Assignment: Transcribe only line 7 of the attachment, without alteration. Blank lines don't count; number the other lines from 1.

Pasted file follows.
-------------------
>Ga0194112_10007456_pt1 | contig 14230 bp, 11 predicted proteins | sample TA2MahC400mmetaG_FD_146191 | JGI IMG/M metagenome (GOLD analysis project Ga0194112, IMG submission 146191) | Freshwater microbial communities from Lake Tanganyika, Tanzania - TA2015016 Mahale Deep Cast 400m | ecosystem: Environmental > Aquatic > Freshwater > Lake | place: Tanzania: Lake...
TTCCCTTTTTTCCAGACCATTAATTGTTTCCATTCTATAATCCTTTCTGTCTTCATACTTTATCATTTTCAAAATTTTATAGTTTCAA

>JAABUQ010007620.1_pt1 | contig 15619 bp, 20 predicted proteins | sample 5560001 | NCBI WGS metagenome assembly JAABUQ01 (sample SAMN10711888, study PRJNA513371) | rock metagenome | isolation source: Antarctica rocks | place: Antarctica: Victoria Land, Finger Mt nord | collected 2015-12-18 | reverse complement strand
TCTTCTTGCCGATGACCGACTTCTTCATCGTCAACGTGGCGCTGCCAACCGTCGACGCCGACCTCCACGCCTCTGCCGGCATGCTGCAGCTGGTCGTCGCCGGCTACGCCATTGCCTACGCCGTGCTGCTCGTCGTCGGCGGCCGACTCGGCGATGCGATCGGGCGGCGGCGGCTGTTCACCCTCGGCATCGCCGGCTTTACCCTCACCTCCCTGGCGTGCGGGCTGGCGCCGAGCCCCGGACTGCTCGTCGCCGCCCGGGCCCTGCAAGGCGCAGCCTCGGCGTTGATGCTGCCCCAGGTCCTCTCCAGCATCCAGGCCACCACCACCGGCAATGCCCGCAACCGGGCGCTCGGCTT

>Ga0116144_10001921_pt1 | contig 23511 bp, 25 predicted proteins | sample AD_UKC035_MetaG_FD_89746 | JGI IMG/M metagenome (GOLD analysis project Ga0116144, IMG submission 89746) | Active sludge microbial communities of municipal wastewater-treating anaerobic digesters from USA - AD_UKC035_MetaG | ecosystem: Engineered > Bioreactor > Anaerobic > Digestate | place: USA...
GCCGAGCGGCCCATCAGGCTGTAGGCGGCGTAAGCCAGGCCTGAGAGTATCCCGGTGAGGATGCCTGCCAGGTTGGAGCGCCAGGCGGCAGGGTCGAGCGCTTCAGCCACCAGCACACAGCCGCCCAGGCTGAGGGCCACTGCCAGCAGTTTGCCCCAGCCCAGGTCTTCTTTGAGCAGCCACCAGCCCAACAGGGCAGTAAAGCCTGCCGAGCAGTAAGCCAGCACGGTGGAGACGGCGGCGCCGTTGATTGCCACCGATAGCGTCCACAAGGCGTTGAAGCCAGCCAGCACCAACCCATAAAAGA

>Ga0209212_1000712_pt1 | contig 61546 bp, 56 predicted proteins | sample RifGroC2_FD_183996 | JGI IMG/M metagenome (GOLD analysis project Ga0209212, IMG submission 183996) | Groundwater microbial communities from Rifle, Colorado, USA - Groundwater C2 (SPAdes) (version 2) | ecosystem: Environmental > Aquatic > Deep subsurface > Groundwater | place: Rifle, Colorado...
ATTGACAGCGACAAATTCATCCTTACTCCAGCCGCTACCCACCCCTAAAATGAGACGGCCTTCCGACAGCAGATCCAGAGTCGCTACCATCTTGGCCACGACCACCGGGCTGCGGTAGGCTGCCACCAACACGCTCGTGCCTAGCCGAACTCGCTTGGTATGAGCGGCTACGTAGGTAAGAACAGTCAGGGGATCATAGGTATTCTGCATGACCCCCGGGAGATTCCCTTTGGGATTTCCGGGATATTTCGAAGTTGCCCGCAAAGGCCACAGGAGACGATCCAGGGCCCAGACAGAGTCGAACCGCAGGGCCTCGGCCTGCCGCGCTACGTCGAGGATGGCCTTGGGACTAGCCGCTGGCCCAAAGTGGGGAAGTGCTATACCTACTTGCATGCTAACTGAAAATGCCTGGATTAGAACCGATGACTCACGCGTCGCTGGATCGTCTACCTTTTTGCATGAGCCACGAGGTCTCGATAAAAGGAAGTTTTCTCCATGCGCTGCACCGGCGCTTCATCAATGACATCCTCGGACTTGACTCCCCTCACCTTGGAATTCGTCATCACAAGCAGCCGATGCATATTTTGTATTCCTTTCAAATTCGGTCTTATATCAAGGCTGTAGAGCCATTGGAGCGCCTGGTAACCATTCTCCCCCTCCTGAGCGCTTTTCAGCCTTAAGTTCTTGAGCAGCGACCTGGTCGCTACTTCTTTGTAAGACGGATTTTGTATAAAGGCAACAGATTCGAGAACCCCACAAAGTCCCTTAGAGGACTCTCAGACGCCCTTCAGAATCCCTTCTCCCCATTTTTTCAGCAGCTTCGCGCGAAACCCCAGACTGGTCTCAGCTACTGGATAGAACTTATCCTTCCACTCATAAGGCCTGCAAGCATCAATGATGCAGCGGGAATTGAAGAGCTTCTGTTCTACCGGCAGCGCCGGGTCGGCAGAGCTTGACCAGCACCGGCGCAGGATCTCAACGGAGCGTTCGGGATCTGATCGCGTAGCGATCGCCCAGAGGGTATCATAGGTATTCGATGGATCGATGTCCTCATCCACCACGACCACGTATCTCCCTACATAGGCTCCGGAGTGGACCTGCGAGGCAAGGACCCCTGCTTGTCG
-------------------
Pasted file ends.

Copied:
>Ga0209212_1000712_pt1 | contig 61546 bp, 56 predicted proteins | sample RifGroC2_FD_183996 | JGI IMG/M metagenome (GOLD analysis project Ga0209212, IMG submission 183996) | Groundwater microbial communities from Rifle, Colorado, USA - Groundwater C2 (SPAdes) (version 2) | ecosystem: Environmental > Aquatic > Deep subsurface > Groundwater | place: Rifle, Colorado...